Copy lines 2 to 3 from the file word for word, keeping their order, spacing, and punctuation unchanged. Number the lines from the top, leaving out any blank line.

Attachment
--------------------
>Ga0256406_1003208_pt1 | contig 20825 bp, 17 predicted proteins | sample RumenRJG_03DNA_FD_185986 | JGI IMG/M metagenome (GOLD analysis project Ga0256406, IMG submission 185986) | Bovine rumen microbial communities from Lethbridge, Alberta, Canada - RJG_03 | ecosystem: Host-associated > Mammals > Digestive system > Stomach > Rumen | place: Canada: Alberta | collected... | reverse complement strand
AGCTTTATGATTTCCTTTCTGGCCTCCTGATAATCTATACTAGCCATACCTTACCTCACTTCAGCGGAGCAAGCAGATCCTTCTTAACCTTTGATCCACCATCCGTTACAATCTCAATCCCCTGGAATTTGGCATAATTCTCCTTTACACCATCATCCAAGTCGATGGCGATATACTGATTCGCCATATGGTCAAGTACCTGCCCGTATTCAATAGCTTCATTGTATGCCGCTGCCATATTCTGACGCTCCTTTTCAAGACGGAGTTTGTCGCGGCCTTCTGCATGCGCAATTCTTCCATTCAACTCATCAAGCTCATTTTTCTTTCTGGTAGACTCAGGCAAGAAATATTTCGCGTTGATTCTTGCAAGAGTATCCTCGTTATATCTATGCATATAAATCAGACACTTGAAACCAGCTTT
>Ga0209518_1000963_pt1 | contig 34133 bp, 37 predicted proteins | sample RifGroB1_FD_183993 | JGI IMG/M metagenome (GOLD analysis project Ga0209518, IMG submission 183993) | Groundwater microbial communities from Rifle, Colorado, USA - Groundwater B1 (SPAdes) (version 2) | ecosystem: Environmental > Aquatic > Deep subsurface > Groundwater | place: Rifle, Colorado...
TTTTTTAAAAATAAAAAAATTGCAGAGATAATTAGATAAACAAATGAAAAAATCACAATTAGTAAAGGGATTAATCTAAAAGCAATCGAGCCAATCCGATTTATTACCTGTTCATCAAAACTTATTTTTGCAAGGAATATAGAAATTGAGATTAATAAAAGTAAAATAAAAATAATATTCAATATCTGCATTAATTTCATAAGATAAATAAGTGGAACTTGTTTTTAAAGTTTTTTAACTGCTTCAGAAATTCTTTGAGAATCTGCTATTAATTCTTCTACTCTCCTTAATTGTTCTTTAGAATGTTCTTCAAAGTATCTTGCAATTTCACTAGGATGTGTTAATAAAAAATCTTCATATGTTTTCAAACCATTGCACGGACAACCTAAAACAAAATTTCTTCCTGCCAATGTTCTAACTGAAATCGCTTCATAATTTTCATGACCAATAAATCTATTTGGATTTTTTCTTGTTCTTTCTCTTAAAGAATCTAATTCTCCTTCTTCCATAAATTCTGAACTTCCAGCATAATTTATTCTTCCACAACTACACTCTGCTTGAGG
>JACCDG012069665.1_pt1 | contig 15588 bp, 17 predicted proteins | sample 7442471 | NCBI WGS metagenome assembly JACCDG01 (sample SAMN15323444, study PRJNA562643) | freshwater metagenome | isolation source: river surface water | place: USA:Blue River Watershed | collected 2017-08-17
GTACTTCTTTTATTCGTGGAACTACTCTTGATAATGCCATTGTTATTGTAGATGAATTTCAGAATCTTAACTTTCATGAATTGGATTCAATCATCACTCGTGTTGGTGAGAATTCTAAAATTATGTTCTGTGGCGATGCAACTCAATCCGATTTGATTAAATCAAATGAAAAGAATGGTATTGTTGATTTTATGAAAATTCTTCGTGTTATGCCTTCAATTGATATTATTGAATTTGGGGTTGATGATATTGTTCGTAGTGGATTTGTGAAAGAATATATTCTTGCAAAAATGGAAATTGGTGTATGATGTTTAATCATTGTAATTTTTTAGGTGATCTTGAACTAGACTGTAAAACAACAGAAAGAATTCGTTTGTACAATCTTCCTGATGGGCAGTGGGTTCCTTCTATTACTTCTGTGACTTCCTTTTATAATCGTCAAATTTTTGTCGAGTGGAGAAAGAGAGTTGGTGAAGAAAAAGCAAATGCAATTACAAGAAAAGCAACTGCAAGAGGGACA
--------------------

AGCTTTATGATTTCCTTTCTGGCCTCCTGATAATCTATACTAGCCATACCTTACCTCACTTCAGCGGAGCAAGCAGATCCTTCTTAACCTTTGATCCACCATCCGTTACAATCTCAATCCCCTGGAATTTGGCATAATTCTCCTTTACACCATCATCCAAGTCGATGGCGATATACTGATTCGCCATATGGTCAAGTACCTGCCCGTATTCAATAGCTTCATTGTATGCCGCTGCCATATTCTGACGCTCCTTTTCAAGACGGAGTTTGTCGCGGCCTTCTGCATGCGCAATTCTTCCATTCAACTCATCAAGCTCATTTTTCTTTCTGGTAGACTCAGGCAAGAAATATTTCGCGTTGATTCTTGCAAGAGTATCCTCGTTATATCTATGCATATAAATCAGACACTTGAAACCAGCTTT
>Ga0209518_1000963_pt1 | contig 34133 bp, 37 predicted proteins | sample RifGroB1_FD_183993 | JGI IMG/M metagenome (GOLD analysis project Ga0209518, IMG submission 183993) | Groundwater microbial communities from Rifle, Colorado, USA - Groundwater B1 (SPAdes) (version 2) | ecosystem: Environmental > Aquatic > Deep subsurface > Groundwater | place: Rifle, Colorado...